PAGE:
Open and market-oriented policies will put gold under control, says director Tran Trong Quoc Khanh of a gold shop of the Asia Commercial Bank.
|Peopel rush to sell gold jewelries at a HCMC-based gold shop after the precious metal constantly hit llifetime highs (Photo: Minh Tri)|
“Vietnam’s gold follows the global move. Yet there is still a gap between them as the domestic and international markets are not connected with each others,” Khanh says in an interview with SGGP Dau Tu Tai Chinh Newspaper.
Legal documents having been released recently show the government restricts gold trade although it still continues to recognize the right of citizens to have gold holdings, Khanh says.
Vietnam has already forbidden banks from lending gold for the production and trade of gold bars since October last year. The new rule is an attempt to eliminate the role of gold as a means of payment in Vietnam, the central bank said.
While the central bank has already ruled out any ban on gold bullion production and trading, it does plan to tighten its control over the gold market.
Last year, authorities shut down about 20 gold trading houses run by banks and financial firms, fearing that their heavily leveraged operations were too risky.
The State Bank of Vietnam has asked the Ministry of Finance to impose a 10 percent export tax on jewelry that has more than 80 percent gold content. The tax currently applies to only jewelry exports that are 99 percent gold.
According to the central bank, some traders have reprocessed their jewelry products to have gold content of less than 99 percent in an attempt to avoid the tax. As a result, it’s necessary to introduce a new rule to stop the practice.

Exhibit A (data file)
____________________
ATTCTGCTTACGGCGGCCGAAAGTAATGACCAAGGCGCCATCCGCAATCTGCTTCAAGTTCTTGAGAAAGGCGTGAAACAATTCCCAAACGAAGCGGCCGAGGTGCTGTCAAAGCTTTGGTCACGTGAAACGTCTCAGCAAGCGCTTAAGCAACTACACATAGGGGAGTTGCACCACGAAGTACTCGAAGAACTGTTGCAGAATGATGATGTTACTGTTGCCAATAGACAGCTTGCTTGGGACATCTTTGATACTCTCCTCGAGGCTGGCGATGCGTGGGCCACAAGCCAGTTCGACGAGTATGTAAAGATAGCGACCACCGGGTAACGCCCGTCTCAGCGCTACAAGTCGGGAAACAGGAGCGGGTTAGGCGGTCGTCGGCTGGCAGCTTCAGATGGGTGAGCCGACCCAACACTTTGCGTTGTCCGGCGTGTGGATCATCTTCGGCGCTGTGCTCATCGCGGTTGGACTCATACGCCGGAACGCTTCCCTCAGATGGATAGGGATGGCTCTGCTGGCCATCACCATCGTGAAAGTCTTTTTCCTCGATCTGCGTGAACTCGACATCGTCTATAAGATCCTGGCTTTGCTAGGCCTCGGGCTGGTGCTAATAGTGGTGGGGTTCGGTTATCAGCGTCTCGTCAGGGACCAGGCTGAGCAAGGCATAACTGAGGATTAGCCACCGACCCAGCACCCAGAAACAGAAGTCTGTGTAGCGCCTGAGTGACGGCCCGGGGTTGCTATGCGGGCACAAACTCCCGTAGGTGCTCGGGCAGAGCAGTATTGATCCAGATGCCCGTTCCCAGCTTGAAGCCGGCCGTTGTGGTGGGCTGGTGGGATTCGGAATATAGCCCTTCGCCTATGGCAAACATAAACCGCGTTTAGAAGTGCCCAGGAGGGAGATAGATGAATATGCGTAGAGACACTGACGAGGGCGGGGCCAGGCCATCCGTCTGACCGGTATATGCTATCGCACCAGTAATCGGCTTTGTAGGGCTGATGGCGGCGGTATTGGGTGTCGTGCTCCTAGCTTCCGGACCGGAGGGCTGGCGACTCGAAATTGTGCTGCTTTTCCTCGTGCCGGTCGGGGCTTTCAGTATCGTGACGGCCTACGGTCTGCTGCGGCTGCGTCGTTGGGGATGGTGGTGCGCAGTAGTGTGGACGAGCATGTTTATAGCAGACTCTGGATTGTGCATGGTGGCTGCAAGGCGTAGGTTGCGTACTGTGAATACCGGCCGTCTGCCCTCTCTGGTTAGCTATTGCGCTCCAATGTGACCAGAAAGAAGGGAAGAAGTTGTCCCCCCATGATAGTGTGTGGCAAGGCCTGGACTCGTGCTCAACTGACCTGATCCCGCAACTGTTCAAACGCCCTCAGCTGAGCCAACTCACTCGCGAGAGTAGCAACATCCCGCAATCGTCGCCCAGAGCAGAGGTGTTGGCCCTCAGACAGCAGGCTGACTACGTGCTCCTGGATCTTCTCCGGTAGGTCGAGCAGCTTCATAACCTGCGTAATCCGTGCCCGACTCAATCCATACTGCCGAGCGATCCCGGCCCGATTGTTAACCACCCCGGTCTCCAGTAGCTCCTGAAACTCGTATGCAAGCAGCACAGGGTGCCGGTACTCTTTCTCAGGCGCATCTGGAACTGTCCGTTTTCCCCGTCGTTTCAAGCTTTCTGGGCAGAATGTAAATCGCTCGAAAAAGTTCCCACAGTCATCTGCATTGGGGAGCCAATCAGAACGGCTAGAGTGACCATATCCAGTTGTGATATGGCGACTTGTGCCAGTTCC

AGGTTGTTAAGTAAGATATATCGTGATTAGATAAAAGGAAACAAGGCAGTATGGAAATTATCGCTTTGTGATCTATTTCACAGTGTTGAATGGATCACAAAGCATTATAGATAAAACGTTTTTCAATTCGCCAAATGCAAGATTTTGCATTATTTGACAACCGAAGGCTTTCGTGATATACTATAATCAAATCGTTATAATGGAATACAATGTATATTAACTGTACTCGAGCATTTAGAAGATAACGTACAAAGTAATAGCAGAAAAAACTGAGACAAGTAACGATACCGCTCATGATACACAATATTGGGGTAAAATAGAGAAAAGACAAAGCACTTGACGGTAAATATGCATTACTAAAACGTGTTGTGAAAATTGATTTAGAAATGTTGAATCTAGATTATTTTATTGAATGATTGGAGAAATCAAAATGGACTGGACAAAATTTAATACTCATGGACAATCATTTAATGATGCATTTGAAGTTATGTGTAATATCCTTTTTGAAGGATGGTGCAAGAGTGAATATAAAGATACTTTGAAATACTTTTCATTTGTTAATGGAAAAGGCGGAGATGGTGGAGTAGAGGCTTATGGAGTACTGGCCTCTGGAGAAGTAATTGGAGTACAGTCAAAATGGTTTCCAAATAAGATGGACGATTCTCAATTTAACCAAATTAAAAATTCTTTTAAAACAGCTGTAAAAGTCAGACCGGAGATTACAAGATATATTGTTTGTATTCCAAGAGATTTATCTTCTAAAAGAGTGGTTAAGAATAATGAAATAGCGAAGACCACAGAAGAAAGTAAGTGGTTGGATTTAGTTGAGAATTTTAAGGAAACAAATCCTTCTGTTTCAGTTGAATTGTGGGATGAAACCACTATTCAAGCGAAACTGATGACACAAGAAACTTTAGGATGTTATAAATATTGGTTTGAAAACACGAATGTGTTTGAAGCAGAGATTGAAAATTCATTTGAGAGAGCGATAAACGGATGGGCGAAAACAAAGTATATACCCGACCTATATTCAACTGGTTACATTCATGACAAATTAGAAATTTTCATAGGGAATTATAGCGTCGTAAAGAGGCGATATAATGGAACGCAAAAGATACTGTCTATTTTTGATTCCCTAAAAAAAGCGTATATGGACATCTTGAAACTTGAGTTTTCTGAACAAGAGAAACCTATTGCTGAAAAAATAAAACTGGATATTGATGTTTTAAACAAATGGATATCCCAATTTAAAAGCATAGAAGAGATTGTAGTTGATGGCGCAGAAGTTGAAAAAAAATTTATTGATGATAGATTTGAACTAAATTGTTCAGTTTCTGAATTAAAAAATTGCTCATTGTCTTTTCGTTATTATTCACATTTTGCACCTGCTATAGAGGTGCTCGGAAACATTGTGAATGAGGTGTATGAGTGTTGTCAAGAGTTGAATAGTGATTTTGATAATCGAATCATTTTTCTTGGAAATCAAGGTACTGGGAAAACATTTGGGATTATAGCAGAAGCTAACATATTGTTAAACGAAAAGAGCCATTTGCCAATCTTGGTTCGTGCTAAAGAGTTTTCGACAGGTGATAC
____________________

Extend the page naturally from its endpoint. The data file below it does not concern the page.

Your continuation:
“Many gold traders have tried to lower their gold content to be eligible for a zero tax rate, which will surge production costs by 20 times,” says Khanh.
Gold export helps narrow trade deficit and raise foreign currency earnings, he notices.
Vietnam exported around 24 tons of gold, mainly in the form of jewelry, in the first six months of this year, according to the General Department of Customs.
According to the General Statistics Office, the export of precious stones and metals hit US$1.027 billion in the first half of 2011.
Experts worry that the wide deficit between domestic and global gold prices will encourage smuggling.
Khanh proposes that the government should set up gold export-import policies, which connect the domestic market with global ones.
“Without an official export-import market, the government will struggle to curb gold smuggling,” he says.
Khanh also says that the increasing gold price will result in “indirect impacts” on inflation although Vietnam’s consumer price basket does not include the precious metal price.
Therefore, the government should release “open and market-oriented policies” on gold trading, he suggests.
The price of gold in Vietnam jumped to an all-time high of VND40.15 million a tael (1.2 ounces) on July 30 as global price surged to record on demand for an investment haven amid mounting concerns on the US debt impasse and signs of a faltering economy.